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On the use of simple dynamical systems for climate predictions
Crucifix, M.; Rougier, J. (2009). On the use of simple dynamical systems for climate predictions. The European Physical Journal Special Topics 174: 11-31. dx.doi.org/10.1140/epjst/e2009-01087-5
In: The European Physical Journal Special Topics. Springer: Berlin. ISSN 1951-6355, more
Peer reviewed article  

Available in  Authors 
    VLIZ: Open Repository 292200 [ OMA ]

Keyword
    Marine

Authors  Top 
  • Crucifix, M., more
  • Rougier, J.

Abstract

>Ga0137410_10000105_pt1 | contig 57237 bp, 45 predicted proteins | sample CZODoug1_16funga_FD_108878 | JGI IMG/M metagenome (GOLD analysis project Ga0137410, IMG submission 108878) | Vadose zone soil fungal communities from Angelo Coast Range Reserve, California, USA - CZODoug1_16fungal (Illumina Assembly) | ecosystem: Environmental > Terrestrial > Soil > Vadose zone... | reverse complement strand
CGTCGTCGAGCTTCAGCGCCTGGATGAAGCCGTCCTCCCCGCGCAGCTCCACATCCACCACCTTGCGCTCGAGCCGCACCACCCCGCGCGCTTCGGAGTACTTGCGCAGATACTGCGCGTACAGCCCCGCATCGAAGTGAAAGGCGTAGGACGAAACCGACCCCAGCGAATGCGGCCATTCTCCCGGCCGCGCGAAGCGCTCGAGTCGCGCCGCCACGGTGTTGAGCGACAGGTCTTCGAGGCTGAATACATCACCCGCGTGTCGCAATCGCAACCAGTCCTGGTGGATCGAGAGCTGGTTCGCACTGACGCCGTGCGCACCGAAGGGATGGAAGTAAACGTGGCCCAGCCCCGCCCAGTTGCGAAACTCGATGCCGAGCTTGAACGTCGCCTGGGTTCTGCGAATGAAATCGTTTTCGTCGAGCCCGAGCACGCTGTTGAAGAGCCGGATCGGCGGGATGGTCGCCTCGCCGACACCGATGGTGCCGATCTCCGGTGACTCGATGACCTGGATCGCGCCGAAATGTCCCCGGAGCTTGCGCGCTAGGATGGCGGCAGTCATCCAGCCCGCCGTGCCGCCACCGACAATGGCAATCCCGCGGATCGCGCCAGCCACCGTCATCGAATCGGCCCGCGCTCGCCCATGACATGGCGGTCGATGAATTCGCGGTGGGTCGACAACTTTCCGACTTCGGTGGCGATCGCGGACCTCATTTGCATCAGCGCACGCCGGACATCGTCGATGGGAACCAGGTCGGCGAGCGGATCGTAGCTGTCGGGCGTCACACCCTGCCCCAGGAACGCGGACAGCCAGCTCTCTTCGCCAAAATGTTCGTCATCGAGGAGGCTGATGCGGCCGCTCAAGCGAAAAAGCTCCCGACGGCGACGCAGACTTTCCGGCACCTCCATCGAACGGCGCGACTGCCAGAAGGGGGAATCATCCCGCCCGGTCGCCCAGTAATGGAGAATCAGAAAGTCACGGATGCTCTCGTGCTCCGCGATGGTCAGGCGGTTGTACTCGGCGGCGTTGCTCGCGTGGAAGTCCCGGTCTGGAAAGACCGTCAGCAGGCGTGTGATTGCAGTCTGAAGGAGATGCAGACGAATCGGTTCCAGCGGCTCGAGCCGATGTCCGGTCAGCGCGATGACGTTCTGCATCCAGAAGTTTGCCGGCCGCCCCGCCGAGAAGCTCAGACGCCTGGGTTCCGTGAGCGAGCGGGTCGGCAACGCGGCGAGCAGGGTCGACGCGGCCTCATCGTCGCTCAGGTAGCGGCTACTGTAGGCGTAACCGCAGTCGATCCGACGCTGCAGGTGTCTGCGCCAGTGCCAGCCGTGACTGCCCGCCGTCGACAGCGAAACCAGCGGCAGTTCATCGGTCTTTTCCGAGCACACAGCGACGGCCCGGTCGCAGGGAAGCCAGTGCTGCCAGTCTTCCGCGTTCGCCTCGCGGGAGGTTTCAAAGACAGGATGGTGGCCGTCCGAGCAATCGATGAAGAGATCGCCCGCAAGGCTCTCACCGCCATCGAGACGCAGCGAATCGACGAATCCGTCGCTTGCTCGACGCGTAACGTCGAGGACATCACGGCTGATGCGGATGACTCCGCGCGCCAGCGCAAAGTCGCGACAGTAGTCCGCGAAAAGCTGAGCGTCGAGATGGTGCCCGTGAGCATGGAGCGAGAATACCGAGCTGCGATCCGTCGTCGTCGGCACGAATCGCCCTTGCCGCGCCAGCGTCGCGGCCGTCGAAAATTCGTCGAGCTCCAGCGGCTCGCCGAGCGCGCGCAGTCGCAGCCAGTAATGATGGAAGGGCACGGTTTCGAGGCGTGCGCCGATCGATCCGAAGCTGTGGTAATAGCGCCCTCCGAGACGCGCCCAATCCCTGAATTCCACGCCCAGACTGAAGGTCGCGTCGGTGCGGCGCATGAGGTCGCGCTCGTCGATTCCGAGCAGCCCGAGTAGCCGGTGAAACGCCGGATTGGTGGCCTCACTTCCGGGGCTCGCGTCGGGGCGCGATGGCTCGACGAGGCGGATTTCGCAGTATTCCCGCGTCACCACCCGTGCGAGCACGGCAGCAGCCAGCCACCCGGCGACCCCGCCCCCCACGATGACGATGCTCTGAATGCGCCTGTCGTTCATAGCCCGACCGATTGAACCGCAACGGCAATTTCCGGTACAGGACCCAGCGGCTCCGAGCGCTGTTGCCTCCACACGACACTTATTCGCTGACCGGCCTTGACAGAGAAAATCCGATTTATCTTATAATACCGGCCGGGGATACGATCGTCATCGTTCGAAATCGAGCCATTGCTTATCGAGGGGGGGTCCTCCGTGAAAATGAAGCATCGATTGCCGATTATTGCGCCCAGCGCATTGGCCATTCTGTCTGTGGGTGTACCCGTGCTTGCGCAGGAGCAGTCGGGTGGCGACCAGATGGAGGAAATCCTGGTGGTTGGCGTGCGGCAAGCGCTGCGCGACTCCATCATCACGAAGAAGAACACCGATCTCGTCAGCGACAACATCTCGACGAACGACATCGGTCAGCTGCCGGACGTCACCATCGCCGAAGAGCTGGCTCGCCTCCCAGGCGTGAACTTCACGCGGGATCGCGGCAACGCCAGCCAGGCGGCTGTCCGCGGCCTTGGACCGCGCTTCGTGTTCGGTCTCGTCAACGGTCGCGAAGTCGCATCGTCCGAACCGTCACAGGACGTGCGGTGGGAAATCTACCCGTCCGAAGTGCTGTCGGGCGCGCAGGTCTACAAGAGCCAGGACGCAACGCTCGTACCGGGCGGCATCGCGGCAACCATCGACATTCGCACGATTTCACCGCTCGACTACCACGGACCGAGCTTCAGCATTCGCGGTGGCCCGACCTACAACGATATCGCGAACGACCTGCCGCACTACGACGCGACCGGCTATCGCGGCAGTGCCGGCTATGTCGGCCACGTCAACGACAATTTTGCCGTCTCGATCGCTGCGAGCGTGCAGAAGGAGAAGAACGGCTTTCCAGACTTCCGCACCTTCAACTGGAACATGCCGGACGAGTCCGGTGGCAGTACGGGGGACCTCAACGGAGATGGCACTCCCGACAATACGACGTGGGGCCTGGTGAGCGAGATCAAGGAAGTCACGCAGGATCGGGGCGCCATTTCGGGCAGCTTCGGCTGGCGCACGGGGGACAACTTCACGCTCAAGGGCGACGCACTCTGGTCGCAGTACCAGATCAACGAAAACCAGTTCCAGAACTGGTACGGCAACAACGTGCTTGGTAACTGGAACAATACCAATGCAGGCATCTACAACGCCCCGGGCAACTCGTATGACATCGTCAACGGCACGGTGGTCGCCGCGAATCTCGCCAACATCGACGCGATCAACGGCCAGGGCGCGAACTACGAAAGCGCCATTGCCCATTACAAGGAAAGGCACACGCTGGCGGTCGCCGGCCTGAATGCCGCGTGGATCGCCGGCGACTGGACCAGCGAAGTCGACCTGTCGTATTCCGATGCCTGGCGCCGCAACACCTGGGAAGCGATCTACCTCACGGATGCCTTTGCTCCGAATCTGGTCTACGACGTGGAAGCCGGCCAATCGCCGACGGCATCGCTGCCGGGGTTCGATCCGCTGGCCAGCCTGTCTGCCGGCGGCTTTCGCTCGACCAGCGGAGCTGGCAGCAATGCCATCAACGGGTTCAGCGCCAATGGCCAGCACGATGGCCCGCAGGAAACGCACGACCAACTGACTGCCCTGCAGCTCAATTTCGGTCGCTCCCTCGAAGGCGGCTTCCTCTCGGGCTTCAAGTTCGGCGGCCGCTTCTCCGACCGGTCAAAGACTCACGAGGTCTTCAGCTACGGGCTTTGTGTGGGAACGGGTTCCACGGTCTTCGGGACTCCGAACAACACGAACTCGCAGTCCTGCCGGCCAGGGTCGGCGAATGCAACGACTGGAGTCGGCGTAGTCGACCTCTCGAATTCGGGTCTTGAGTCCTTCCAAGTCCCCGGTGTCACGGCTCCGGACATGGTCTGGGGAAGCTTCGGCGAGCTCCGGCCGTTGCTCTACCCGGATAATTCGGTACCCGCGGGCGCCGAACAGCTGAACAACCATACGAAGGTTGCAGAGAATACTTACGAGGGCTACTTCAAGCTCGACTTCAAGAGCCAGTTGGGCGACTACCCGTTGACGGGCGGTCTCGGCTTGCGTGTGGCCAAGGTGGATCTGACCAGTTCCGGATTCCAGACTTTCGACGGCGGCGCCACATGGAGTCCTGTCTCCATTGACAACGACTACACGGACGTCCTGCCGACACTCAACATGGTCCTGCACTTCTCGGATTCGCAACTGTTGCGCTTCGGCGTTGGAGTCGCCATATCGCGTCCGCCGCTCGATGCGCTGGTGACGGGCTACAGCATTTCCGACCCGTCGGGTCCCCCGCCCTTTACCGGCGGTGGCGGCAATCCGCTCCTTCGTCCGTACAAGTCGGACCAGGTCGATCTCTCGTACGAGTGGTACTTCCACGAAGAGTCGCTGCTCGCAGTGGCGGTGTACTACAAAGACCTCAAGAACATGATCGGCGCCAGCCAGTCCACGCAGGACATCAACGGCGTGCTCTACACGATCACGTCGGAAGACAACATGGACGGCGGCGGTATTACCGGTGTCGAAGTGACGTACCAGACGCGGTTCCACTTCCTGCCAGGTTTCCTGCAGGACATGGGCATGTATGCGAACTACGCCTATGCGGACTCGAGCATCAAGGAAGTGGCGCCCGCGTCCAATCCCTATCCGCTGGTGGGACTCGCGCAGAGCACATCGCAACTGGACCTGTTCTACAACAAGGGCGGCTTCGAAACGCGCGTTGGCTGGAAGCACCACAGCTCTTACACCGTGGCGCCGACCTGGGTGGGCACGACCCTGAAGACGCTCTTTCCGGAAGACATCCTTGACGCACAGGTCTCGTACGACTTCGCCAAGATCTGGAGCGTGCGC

Over the last few decades, climate scientists have devoted much effort to the development of large numerical models of the atmosphere and the ocean. While there is no question that such models provide important and useful information on complicated aspects of atmosphere and ocean dynamics, skillful prediction also requires a phenomenological approach, particularly for very slow processes, such as glacial-interglacial cycles. Phenomenological models are often represented as low-order dynamical systems. These are tractable, and a rich source of insights about climate dynamics, but they also ignore large bodies of information on the climate system, and their parameters are generally not operationally defined. Consequently, if they are to be used to predict actual climate system behaviour, then we must take very careful account of the uncertainty introduced by their limitations. In this paper we consider the problem of the timing of the next glacial inception, about which there is on-going debate. Our model is the three-dimensional stochastic system of Saltzman and Maasch (1991), and our inference takes place within a Bayesian framework that allows both for the limitations of the model as a description of the propagation of the climate state vector, and for parametric uncertainty. Our inference takes the form of a data assimilation with unknown static parameters, which we perform with a variant on a Sequential Monte Carlo technique (`particle filter'). Provisional results indicate peak glacial conditions in 60,000 years.

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